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Through the Maelstrom: A Red Army Soldier's War on the Eastern Front, 1942-1945

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  • #16
    holly6 - how many people would you say died? I am not defending this article as some truth fountain, but it did make me think about the subject, and I realized I know very little about it.

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    • #17
      Originally posted by holly6 View Post
      Introducing this into a serious historical forum only continues to create the distrust many Western historians have of Soviet-Russian research and writings.
      Yes, it turns them into a joke, rather like Soviet discus or shot putters at the Olympics ("is it a bird, is it a plane, is it a man or is it a woman"). When your Totalitarian ideology has become so pure that women shave, even procreation itself has a serious problem.

      FDR's 'new deal' IMO is the benchmark for how to get a society out of serious difficulty. Sure, it may borrow a lot against the future, but it was a hand up not a hand out. The artistic work alone commissioned is outstanding (photos particularly and I think John Steinbeck as a writer for example benefited). The Hoover Dam's concrete is apparently still setting after almost all those who worked on it are gone. To compare it to the GuLAG system is utterly abhorrent and worse- irresponsible. Shame on you.
      Tactics are based on Weapons... Strategy on Movement... and Movement on Supply.
      (J. F. C. Fuller 1878-1966)

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      • #18
        Originally posted by General Staff View Post
        Too true, but to acknowledge it is to start addressing it. A work in progress.
        a very very very slow work in progress as I see every time I go to USA.

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        • #19
          Originally posted by .sergio. View Post
          a very very very slow work in progress as I see every time I go to USA.
          Well, one could argue it's a tribute to the USA that they let you in at all... Let's see now- oh, there it is- 1-800-STATE-DEPT...
          Tactics are based on Weapons... Strategy on Movement... and Movement on Supply.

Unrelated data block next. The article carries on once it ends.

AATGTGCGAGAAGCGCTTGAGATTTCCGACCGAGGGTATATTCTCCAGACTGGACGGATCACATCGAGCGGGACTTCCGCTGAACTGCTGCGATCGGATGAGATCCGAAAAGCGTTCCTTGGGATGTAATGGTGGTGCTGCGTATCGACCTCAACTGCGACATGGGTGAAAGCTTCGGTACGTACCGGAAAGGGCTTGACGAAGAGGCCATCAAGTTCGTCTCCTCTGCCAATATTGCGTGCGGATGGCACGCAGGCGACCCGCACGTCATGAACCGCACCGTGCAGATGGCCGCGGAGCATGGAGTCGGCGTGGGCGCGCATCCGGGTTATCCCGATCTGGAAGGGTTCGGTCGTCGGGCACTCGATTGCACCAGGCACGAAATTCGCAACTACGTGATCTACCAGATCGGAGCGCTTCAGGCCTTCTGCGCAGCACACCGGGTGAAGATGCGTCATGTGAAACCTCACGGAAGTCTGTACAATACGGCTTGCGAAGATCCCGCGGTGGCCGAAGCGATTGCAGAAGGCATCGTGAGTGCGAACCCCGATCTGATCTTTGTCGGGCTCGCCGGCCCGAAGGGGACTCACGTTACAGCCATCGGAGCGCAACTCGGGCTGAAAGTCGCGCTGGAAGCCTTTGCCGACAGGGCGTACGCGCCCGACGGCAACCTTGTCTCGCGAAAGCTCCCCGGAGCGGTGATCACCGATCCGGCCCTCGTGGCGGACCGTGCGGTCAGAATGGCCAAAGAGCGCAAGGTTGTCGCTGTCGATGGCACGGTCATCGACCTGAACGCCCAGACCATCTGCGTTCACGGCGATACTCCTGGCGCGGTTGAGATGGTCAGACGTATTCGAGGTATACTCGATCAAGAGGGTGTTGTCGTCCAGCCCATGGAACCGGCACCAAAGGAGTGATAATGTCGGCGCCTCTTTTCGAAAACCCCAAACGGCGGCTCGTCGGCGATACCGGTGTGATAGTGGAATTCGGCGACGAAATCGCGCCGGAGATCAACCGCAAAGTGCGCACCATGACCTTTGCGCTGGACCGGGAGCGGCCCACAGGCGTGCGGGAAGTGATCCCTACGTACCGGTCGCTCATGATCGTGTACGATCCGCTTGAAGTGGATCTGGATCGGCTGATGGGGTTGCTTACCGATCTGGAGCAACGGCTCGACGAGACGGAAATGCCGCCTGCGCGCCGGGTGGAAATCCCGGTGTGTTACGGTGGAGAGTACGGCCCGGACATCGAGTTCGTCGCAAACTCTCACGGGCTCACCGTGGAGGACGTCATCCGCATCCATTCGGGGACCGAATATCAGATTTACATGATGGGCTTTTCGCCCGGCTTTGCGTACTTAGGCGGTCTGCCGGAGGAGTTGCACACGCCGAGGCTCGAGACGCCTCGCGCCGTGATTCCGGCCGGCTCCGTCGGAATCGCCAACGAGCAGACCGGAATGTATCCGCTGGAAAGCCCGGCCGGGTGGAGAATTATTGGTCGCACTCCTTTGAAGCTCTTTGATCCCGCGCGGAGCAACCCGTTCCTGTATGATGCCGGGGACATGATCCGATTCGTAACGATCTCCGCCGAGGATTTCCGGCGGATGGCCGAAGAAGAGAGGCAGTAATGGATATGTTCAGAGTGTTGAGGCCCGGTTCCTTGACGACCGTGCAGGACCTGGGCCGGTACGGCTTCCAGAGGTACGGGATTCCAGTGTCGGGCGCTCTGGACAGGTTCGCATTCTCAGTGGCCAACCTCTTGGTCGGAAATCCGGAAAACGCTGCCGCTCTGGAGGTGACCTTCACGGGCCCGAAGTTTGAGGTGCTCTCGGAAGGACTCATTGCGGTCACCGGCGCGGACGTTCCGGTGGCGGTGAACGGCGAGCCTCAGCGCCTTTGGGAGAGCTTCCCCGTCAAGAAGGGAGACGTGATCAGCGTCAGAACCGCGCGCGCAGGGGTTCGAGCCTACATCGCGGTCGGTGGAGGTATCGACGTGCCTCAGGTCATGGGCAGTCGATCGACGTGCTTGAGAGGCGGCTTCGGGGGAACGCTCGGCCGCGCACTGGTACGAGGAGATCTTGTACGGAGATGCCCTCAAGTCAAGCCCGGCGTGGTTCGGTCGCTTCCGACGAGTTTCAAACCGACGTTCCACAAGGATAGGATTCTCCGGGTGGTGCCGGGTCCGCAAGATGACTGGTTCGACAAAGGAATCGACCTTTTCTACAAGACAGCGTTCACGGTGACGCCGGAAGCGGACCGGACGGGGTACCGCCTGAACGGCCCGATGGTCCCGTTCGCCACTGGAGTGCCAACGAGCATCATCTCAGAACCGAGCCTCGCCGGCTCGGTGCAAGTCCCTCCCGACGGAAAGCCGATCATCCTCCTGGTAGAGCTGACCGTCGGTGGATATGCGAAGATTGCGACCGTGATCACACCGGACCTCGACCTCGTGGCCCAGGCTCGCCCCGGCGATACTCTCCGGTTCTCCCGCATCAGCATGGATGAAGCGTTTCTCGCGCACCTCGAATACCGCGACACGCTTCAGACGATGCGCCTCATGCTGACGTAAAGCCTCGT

(J. F. C. Fuller 1878-1966)

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          • #20
            Originally posted by General Staff View Post
            Well, one could argue it's a tribute to the USA that they let you in at all...
            why not?

            Originally posted by General Staff View Post
            Let's see now- oh, there it is- 1-800-STATE-DEPT...
            an informer into the forum ...

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            • #21
              Originally posted by .sergio. View Post
              an informer into the forum ...
              Time to send in SMERSH.


              Welcome back btw

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              • #22
                It is quite a streach to equate the CCC (Civilian Conservation Corps) WPA, or the other alphabet programs to police state work camps. My parents generation were of that era. They and the others of my grandprents generation had many stories about the public works organizations, and many of those stories were negative, but none of the tales concerned enforced slave labor.

                The people I met who actually were in those programs made joined voluntarily. There were storys about yong men given a choice between joining those work programs or going to prison for petty crimes, but I never met anyone who had first hand knowledge of this.

                They were also free to leave the programs. Most did as soon as they could find other employment.

                Most of the participants I meet did not live in camps. The CCC used camps, however most of the participants in that program I met did not live in the camps. They worked in projects close to home and did not reside in the tents provided.